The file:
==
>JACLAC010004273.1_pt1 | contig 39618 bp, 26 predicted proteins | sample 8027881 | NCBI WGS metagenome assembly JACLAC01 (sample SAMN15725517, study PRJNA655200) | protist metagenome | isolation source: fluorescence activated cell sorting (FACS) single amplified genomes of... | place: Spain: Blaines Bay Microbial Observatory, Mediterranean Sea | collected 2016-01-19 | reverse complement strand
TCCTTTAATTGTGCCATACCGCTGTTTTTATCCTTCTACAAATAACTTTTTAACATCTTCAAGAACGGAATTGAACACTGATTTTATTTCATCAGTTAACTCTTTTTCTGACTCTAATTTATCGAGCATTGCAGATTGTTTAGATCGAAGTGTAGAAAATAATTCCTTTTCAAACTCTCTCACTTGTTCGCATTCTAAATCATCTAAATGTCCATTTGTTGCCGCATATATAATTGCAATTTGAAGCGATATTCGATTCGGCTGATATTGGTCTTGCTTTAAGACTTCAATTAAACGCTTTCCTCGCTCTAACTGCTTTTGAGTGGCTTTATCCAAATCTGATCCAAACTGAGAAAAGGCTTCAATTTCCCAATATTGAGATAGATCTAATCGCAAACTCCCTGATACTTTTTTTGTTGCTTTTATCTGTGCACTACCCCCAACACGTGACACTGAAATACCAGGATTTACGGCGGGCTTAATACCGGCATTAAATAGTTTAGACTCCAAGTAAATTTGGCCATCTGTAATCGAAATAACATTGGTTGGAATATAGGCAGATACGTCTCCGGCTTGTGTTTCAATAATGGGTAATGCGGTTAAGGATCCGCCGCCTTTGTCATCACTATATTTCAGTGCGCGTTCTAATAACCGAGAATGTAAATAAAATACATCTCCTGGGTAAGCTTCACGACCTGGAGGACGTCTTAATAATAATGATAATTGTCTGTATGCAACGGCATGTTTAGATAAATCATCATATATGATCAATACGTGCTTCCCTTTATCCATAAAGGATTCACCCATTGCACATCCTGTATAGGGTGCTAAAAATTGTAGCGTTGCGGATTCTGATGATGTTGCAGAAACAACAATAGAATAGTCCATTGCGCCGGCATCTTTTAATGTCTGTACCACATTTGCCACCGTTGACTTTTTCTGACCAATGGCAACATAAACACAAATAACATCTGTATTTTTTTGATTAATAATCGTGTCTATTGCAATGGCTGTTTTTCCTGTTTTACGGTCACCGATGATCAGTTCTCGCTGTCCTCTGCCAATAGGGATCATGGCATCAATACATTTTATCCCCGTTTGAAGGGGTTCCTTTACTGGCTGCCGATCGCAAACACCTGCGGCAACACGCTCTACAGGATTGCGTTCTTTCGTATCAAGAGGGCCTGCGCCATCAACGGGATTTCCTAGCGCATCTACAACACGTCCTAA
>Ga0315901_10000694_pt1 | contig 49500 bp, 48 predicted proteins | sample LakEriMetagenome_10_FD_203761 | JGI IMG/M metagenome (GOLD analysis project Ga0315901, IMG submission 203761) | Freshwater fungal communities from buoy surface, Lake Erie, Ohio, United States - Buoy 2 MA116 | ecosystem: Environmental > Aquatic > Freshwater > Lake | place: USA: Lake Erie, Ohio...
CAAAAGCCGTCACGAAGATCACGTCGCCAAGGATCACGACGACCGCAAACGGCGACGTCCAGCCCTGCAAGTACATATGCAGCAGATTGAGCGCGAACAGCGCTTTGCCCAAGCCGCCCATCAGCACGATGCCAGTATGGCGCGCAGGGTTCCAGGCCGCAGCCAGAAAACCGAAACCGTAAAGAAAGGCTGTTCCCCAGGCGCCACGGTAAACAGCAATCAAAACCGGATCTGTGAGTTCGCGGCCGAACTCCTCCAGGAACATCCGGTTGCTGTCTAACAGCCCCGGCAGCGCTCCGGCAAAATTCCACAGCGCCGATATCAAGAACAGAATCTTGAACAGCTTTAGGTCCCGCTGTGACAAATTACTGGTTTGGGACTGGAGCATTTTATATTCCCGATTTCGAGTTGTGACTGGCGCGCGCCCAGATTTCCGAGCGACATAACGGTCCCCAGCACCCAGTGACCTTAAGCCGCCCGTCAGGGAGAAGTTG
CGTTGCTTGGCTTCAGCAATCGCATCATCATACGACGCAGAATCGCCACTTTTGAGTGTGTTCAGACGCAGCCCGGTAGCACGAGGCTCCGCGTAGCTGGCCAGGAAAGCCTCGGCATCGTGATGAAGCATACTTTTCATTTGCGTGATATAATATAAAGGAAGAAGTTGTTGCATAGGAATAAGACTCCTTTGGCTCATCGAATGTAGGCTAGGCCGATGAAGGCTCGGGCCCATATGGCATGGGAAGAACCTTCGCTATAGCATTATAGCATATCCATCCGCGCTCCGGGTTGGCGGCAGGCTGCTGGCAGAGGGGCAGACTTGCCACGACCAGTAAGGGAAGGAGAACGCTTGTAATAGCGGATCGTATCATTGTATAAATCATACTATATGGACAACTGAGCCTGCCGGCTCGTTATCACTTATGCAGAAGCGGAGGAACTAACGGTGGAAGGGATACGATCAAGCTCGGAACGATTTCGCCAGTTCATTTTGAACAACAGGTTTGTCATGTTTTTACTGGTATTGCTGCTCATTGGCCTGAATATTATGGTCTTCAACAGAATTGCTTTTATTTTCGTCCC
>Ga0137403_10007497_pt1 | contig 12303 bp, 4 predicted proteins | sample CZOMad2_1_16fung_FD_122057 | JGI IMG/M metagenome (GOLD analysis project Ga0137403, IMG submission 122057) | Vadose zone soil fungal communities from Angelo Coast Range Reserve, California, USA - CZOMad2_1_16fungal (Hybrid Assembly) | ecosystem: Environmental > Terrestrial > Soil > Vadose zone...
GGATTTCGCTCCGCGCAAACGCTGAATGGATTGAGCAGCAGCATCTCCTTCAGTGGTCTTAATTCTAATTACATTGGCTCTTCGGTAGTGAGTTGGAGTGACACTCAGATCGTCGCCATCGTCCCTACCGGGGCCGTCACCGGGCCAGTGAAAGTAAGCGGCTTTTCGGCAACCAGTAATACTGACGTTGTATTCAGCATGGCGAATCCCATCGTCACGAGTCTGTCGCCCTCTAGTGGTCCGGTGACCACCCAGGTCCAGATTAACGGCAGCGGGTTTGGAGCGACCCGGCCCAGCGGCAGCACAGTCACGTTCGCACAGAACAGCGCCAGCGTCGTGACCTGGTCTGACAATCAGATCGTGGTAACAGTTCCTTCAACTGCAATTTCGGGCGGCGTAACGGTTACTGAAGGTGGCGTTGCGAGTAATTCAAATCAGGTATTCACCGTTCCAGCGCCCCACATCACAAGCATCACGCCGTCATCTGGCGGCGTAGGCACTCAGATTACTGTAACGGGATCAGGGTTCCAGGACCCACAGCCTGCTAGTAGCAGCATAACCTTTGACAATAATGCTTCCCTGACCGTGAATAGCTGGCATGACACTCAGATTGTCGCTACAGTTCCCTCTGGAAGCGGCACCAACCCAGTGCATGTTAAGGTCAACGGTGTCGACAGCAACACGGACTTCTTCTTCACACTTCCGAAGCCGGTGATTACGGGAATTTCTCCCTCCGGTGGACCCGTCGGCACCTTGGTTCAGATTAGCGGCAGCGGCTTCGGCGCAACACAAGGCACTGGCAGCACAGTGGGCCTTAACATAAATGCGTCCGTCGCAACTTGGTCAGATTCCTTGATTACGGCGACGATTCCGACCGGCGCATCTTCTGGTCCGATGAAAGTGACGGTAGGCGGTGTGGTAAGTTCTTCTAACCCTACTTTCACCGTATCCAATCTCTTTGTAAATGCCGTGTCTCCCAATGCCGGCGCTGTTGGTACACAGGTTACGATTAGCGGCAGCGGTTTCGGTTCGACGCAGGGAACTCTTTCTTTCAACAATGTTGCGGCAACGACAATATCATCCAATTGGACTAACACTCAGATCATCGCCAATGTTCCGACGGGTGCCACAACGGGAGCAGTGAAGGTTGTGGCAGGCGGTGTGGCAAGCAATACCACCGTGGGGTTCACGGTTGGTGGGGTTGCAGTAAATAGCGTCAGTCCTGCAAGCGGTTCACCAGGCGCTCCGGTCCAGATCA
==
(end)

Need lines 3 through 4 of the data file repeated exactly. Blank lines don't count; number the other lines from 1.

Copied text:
>Ga0315901_10000694_pt1 | contig 49500 bp, 48 predicted proteins | sample LakEriMetagenome_10_FD_203761 | JGI IMG/M metagenome (GOLD analysis project Ga0315901, IMG submission 203761) | Freshwater fungal communities from buoy surface, Lake Erie, Ohio, United States - Buoy 2 MA116 | ecosystem: Environmental > Aquatic > Freshwater > Lake | place: USA: Lake Erie, Ohio...
CAAAAGCCGTCACGAAGATCACGTCGCCAAGGATCACGACGACCGCAAACGGCGACGTCCAGCCCTGCAAGTACATATGCAGCAGATTGAGCGCGAACAGCGCTTTGCCCAAGCCGCCCATCAGCACGATGCCAGTATGGCGCGCAGGGTTCCAGGCCGCAGCCAGAAAACCGAAACCGTAAAGAAAGGCTGTTCCCCAGGCGCCACGGTAAACAGCAATCAAAACCGGATCTGTGAGTTCGCGGCCGAACTCCTCCAGGAACATCCGGTTGCTGTCTAACAGCCCCGGCAGCGCTCCGGCAAAATTCCACAGCGCCGATATCAAGAACAGAATCTTGAACAGCTTTAGGTCCCGCTGTGACAAATTACTGGTTTGGGACTGGAGCATTTTATATTCCCGATTTCGAGTTGTGACTGGCGCGCGCCCAGATTTCCGAGCGACATAACGGTCCCCAGCACCCAGTGACCTTAAGCCGCCCGTCAGGGAGAAGTTG